Protein samples were diluted to 7 ml in metal-free water, and these samples were analyzed using a Thermo-Jarrel Ash Iris 1000 ICP-AE spectrometer.
Circular dichroism analysis
Circular dichroism (CD) analysis was performed on a JASCO J-600 spectropolarimeter by using a scan speed of 10 nm/min, a time constant of 8 s, and a bandwidth of 0.5 nm. Eight scans were averaged for each spectrum. The baseline correction option was used to subtract a buffer baseline. Spectra were recorded from 260 to 190 nm in 1-mm pathlength cells with protein concentrations of 0.1–0.2 mg/ml. Spectra were analyzed for secondary structure by using a self consistent method and/or the convex constraint algorithm for secondary structure prediction (Perczel et al., 1992; Sreerama and Woody, 1993).
Sedimentation equilibrium measurements were performed at 20°C in an analytical ultracentrifuge (Beckman XLA) equipped with an optical absorption system. Sedimentation equilibrium was measured with 100 μl samples at 19,000 rpm; absorbance was recorded at 280 nm. The molecular mass was determined using a linear regression computer program that adjusts the baseline absorption to obtain the best linear fit of lnA versus r2 (A = absorption, r2 = radial distance from the rotor center). Measurements were in the presence of 20 mM potassium phospahte-KOH pH 7.4, 100 mM NaCl.
Screening of peptide scans with the Tim8p–Tim13p complex
The cellulose-bound peptide scans were prepared by automated spot synthesis (Jerini). Multiple 13-mer peptides with a 10 amino acid overlap were synthesized according to the sequence of Tim23p. The membranes were incubated with 200 nM of recombinant Tim8p–Tim13p complex or Tim9p–Tim10p complex in binding buffer (100 mM KCl, 5% sucrose, 1% bovine serum albumin, 30 mM Tris-HCl, pH 7.4) at 25°C for 2 h as described by Brix et al. (1999) After extensive washing, the bound Tim8p–Tim13p complex was transferred to a polyvinylidene difluoride membrane, followed by detection with antibodies against Tim8p or Tim13p and [125I]-protein A. Binding data was acquired by scanning laser densitometry (Personal Densitometer SI; Molecular Dynamics) and quantitated utilizing ImageQuaNT (version 4.2a; Molecular Dynamics). The mean of at least three independent experiments for each peptide spot was used and the local background of each peptide spot was subtracted. Binding data were identical for antibodies against Tim8p and Tim13p.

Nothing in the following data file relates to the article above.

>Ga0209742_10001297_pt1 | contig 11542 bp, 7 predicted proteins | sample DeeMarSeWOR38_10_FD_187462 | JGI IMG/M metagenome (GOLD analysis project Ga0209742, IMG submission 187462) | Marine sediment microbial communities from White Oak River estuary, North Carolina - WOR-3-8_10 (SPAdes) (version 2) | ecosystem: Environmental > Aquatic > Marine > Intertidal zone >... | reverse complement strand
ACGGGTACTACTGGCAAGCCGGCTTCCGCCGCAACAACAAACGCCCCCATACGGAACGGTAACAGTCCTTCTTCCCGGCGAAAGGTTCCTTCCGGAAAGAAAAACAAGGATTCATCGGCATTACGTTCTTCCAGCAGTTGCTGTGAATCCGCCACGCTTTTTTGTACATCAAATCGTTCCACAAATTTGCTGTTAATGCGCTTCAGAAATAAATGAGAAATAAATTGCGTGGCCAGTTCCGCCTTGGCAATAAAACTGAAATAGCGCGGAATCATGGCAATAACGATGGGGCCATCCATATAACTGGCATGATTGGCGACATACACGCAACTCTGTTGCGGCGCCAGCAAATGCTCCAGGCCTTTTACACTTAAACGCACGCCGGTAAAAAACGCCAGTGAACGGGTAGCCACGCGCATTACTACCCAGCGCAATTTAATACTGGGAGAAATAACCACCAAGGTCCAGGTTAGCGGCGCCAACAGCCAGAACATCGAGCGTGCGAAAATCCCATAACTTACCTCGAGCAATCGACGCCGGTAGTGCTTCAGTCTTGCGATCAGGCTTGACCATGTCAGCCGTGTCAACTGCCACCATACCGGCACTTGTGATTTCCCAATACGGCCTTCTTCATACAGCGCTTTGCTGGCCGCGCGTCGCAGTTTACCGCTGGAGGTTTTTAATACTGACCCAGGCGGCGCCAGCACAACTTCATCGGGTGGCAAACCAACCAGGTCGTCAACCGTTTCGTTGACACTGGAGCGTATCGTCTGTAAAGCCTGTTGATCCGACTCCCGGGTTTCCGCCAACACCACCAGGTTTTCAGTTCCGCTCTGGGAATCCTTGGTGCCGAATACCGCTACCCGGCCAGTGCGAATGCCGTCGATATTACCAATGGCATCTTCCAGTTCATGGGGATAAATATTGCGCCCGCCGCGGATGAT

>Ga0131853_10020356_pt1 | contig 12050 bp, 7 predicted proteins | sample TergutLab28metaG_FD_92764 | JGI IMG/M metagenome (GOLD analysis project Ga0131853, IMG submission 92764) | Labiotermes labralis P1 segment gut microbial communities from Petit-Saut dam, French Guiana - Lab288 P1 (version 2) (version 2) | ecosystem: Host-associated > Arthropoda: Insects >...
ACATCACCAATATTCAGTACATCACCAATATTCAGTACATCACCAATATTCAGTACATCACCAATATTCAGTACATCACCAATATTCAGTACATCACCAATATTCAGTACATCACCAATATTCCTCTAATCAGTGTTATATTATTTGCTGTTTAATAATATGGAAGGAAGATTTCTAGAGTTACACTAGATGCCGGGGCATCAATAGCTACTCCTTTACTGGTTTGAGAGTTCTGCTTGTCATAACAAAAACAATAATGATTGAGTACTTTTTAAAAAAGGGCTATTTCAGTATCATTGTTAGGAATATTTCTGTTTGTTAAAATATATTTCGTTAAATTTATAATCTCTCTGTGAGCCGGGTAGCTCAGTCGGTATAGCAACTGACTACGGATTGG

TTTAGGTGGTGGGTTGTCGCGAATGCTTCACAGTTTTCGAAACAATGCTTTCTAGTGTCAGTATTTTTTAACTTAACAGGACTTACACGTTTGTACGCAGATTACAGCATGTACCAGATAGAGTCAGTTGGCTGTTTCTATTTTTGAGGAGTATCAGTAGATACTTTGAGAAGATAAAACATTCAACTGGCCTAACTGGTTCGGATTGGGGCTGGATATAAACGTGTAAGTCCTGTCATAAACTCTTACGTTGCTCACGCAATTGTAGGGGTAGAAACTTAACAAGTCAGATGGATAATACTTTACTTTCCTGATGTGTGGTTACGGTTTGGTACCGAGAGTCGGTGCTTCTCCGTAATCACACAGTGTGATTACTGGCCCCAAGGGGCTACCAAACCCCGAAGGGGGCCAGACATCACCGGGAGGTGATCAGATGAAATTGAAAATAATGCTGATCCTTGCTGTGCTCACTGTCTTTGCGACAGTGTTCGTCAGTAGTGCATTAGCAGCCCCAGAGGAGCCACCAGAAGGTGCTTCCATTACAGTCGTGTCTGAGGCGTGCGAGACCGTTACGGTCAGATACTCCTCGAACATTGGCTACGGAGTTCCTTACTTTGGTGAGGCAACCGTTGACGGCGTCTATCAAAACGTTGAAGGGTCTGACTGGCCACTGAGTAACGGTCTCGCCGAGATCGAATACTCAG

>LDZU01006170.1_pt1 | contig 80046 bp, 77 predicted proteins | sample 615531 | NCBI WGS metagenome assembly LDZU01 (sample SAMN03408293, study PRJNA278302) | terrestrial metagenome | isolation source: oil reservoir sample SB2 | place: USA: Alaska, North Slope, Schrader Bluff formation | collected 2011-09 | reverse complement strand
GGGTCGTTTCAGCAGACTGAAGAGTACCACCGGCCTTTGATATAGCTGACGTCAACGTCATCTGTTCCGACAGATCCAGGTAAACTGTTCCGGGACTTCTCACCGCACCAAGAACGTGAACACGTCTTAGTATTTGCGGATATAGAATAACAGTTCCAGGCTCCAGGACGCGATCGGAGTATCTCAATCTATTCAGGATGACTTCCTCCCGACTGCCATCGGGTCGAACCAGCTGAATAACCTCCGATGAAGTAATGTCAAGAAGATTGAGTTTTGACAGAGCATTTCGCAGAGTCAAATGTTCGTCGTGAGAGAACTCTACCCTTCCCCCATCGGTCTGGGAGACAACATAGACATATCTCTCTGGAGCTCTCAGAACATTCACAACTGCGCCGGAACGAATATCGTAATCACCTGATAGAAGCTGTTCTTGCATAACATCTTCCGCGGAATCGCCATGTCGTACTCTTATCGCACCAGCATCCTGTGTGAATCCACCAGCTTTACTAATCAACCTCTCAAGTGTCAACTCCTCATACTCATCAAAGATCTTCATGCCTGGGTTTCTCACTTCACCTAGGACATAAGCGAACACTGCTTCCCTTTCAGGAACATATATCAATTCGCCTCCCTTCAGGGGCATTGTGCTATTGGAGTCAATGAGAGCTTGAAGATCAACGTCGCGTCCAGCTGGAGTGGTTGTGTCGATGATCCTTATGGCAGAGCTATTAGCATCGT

Blue native gel electrophoresis
Mitochondria (2.5 mg/ml) were solubilized in 20 mM K+-Hepes, pH 7.4, 50 mM NaCl, 10% glycerol, 2.5 mM MgCl2. 1 mM EDTA, 0.16% n-dodecylmaltoside (Boehringer Mannheim) for 30 min on ice. Insoluble material was removed by centrifugation at 100,000 g for 10 min, and the solubilized proteins were analyzed by blue native gel electrophoresis on a 6–16% linear polyacrylamide gradient (Schägger et al., 1994).
Mitochondrial proteins were analyzed by SDS-PAGE using a 10 or 16% polyacrylamide gel and a Tricine-based running buffer (Schägger and von Jagow, 1987). Proteins were detected by immunoblotting using nitrocellulose- or PVDF membranes and visualization of immune complexes with [125I]-protein A. Protein concentration was assayed by the bicinchoninic acid method (Pierce Chemical Co.) using bovine serum albumin as the standard. Thiol-trapping studies were previously described (Curran et al., 2002).
We would like to thank David Wong and Edward Legaspi for technical assistance, Amir Liba and Dr. Joan Valentine for ICP-AE analysis, and Dr. Martin Phillips for technical assistance with circular dichroism and analytical centrifugation.
C.M. Koehler is a Damon Runyon-Walter Winchell Scholar. This work was supported by the Damon Runyon-Walter Winchell Cancer Research Foundation (DRS18), the American Heart Association (0030147N), Burroughs Wellcome Fund New Investigator Award in the Toxicological Sciences (1001120), Research Corporation (RI0459), and the National Institutes of Health (1R01GM61721-01). S.P. Curran is funded by the United States Public Health Service National Research Service Award (GM07185). E. Schmidt is funded by the Dystonia Research Foundation.